President Peter Mutharika’s appointment of several civil society leaders to parastatal boards has raised some people’s eyebrows who see the move as a way of silencing voices critical of the new Democratic Progressive Party (DPP) administration.
But some of the civil society organisations (CSOs) leaders have dismissed public fears that their appointments as board members of parastatal organisations will affect their watchdog role on governance and political issues in the country.
On Monday, the President appointed to board membership CSO leaders such as Chris Chisoni of the Catholic Commission for Justice and Peace (CCJP) to Malawi Broadcasting Corporation (MBC) alongside anti-human trafficking activist Habiba Osman who was once arrested by the Bingu wa Mutharika administration for taking part in what government said was an illegal protest.
Consumer rights activist John Kapito might have nothing to say against the Southern Region Water Board (SRWB) inefficiencies from now on since he will now be an insider, but perhaps improve it as he has been appointed chairperson of the institution.
The vocal Malawi Watch executive director Billy Banda is heading Malawi Gaming Board and National Lotteries Board while Malawi Economic Justice Network (Mejn) executive director Dalitso Kubalasa is heading to Small and Medium Enterprise Development Institute.
Another inclusion on the list is Steven Duwa as member of the Electricity Supply Corporation of Malawi (Escom) board, who prior and during the last elections headed the Malawi Electoral Support Network (Mesn) that declared the contentious May 20 Tripartite Elections free and fair.
But Duwa said in an interview yesterday that much as he was not consulted on the appointment to the board, there was nothing wrong with government appointing CSO members to government institutions.
He said: “There is nothing strange in this. Although I have also just heard about my appointment from the media and I was not consulted so I cannot speak for others.”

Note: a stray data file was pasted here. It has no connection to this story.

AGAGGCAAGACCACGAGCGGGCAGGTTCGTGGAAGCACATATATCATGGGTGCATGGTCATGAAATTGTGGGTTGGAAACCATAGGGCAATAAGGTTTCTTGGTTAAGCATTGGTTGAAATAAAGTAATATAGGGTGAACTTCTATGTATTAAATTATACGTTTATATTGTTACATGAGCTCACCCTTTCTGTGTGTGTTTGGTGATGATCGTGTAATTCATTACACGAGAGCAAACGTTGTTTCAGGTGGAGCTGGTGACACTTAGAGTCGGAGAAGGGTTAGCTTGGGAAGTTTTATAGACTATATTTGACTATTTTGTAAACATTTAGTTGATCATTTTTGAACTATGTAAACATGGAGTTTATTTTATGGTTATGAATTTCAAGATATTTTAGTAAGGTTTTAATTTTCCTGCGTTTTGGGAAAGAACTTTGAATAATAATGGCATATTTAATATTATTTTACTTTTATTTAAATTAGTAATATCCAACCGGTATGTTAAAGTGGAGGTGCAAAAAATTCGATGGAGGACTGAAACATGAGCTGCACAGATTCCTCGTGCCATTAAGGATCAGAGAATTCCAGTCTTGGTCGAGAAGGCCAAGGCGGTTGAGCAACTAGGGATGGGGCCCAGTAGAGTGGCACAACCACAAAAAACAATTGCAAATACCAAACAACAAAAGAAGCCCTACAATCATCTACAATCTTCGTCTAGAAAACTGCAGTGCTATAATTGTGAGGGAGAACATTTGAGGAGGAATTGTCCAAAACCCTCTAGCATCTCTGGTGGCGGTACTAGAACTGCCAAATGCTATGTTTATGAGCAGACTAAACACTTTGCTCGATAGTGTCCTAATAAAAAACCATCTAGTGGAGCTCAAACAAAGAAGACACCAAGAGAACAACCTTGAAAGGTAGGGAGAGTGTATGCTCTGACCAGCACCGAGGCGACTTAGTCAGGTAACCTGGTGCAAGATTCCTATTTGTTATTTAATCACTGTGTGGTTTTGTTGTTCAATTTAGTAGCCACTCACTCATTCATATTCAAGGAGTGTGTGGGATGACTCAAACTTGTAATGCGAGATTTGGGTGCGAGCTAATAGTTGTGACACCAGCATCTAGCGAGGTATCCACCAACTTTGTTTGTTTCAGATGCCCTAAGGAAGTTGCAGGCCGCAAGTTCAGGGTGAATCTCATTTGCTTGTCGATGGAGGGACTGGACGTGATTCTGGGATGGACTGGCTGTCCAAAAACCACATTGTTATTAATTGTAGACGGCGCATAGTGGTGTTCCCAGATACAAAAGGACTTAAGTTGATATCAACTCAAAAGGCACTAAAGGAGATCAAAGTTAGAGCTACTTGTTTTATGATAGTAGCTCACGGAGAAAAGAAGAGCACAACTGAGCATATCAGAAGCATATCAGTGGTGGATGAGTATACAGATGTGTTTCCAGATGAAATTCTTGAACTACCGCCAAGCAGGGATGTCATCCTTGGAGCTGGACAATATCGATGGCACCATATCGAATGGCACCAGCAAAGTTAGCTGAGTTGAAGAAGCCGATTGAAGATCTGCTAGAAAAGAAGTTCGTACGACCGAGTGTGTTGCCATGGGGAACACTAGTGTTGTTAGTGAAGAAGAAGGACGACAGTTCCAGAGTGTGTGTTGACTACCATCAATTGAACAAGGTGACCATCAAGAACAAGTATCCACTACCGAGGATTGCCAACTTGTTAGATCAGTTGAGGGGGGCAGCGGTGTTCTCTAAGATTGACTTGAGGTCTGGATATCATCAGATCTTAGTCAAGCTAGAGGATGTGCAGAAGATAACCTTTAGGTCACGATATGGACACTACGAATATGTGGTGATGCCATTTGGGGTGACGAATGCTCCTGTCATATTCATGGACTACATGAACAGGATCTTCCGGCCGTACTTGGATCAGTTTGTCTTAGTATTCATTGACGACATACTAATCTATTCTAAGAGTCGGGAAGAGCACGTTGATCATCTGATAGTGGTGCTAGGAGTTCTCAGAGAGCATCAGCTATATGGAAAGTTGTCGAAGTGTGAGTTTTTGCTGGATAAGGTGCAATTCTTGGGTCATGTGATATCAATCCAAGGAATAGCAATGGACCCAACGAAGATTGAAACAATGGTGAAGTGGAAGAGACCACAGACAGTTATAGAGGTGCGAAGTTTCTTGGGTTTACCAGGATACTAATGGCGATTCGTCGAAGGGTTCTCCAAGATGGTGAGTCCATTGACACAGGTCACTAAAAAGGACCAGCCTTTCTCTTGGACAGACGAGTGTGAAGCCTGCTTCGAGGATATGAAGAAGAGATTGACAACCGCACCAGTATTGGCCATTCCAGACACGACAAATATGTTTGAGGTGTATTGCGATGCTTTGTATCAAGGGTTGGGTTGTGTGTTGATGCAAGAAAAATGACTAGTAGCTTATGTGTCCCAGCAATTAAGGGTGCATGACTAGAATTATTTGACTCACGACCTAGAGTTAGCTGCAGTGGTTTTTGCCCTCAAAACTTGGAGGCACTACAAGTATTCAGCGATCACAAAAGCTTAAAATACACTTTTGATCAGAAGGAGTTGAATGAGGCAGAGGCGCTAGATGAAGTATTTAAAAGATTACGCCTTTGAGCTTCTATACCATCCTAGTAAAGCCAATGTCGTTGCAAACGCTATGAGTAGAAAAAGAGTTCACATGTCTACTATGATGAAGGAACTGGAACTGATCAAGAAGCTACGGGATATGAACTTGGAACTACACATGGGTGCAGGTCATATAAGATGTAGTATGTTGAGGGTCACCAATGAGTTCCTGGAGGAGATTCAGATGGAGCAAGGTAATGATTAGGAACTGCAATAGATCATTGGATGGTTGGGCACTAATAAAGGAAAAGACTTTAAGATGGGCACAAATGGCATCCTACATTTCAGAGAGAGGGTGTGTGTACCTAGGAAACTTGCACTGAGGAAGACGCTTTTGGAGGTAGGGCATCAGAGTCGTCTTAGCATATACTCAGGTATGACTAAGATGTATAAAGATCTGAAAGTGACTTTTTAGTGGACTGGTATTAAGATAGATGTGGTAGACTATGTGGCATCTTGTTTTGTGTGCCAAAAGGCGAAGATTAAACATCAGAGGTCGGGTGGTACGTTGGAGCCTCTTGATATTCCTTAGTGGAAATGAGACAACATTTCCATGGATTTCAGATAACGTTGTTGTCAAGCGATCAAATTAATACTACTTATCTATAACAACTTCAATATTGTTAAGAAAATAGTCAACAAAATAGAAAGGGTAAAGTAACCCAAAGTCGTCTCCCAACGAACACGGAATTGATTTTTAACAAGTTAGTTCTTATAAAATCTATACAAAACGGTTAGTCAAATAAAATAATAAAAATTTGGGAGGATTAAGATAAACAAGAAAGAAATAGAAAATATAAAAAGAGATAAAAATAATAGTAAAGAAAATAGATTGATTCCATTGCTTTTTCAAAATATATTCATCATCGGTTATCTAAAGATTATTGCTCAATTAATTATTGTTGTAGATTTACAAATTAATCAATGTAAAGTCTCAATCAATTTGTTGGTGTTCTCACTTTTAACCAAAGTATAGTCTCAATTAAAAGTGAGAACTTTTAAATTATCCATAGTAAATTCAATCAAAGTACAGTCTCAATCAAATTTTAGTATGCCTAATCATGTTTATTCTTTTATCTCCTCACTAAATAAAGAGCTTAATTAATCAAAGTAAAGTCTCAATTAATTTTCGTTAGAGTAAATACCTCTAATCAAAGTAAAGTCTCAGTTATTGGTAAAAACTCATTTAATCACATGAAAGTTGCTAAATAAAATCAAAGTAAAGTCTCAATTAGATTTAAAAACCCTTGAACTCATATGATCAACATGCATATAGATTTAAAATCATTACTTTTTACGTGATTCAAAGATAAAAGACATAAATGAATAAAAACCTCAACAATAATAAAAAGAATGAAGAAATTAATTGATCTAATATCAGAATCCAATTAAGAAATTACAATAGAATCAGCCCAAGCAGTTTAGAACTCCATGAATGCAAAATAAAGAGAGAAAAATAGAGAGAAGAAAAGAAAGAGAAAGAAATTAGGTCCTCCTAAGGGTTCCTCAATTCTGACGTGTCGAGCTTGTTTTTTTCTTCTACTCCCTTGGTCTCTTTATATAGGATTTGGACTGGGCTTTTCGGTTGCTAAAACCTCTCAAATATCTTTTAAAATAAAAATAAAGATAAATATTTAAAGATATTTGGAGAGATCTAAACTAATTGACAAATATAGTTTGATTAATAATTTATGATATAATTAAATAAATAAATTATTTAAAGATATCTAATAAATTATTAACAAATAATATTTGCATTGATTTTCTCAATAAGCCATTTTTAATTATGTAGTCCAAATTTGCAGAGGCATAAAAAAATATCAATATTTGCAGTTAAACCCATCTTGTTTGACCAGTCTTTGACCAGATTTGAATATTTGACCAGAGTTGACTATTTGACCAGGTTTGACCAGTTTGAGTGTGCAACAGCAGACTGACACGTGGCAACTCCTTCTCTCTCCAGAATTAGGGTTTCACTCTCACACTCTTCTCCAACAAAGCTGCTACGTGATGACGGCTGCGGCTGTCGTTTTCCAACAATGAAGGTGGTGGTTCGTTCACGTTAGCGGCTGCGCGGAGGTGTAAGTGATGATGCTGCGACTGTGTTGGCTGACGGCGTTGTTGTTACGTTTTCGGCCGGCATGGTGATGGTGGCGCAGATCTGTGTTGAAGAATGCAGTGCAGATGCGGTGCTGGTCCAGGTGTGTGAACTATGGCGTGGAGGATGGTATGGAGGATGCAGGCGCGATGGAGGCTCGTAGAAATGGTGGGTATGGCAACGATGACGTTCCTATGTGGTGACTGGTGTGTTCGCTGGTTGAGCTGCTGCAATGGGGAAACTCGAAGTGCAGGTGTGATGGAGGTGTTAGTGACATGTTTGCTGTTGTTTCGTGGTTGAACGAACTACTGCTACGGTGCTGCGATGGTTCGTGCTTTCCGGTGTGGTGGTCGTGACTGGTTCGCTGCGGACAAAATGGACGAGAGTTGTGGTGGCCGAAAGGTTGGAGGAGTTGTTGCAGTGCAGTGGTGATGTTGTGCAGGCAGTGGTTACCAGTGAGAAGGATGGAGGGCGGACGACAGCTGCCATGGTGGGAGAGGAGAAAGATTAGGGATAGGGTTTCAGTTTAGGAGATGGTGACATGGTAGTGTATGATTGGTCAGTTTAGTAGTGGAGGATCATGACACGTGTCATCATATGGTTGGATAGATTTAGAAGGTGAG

Chisoni said being appointed to a government institution board did not suffocate a person’s freedom of speech, giving an example of health rights activist Martha Kwataine who once served on the board of Malawi Communications Regulatory Authority (Macra), but remained critical of the Joyce Banda administration that handed her the seat.
On his part, Banda said while he would not be visibly critical of government, he would not play an invisible hand as a human rights activist.
“I have previously served on the NFRA [National Food Reserve Agency] board, I provided an alternative view. I won’t compromise or frustrate the nation or the appointing authority,” he said.
Reacting to their colleagues’ appointments, Centre for Human Rights and Rehabilitation and Centre for the Development of People congratulated them, but said “as to whether their inclusion in these boards is a political ploy by the current regime to silence them, cripple the civil society or not as alleged by some quarters, is beyond our knowledge.”
Mutharika has also included his presidential election rivals Helen Singh, as a board member of Blantyre Water Board (BWB), George Nnensa and Kamuzu Chibambo as board members for National Commission on Science and Technology.
Former members of Parliament who lost on the DPP ticket in the May 20 election have also been appointed to various boards and they include: Dave Kaweche to Macra, Delia Kankhwani to NFRA, David Luka to Admarc, Ewart Gawanani to National Youth Council and Grayson Bokosi Khamba to Malawi Gaming Board.